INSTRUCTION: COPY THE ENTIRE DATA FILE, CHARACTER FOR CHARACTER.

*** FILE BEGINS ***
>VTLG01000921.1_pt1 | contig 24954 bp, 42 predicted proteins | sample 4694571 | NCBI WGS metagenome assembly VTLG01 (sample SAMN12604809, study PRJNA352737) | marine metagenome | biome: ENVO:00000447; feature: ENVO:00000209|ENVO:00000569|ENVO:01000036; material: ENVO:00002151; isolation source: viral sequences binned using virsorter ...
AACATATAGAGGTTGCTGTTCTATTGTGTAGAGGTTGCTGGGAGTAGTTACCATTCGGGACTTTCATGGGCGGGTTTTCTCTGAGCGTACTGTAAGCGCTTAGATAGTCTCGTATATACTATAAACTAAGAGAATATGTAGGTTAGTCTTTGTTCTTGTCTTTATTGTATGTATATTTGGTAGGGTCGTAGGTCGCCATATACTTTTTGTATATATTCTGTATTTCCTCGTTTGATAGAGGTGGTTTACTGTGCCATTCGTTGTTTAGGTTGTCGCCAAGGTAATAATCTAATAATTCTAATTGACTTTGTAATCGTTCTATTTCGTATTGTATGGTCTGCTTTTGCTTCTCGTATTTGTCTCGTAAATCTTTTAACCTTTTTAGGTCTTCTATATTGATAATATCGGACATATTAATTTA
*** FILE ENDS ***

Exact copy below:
>VTLG01000921.1_pt1 | contig 24954 bp, 42 predicted proteins | sample 4694571 | NCBI WGS metagenome assembly VTLG01 (sample SAMN12604809, study PRJNA352737) | marine metagenome | biome: ENVO:00000447; feature: ENVO:00000209|ENVO:00000569|ENVO:01000036; material: ENVO:00002151; isolation source: viral sequences binned using virsorter ...
AACATATAGAGGTTGCTGTTCTATTGTGTAGAGGTTGCTGGGAGTAGTTACCATTCGGGACTTTCATGGGCGGGTTTTCTCTGAGCGTACTGTAAGCGCTTAGATAGTCTCGTATATACTATAAACTAAGAGAATATGTAGGTTAGTCTTTGTTCTTGTCTTTATTGTATGTATATTTGGTAGGGTCGTAGGTCGCCATATACTTTTTGTATATATTCTGTATTTCCTCGTTTGATAGAGGTGGTTTACTGTGCCATTCGTTGTTTAGGTTGTCGCCAAGGTAATAATCTAATAATTCTAATTGACTTTGTAATCGTTCTATTTCGTATTGTATGGTCTGCTTTTGCTTCTCGTATTTGTCTCGTAAATCTTTTAACCTTTTTAGGTCTTCTATATTGATAATATCGGACATATTAATTTA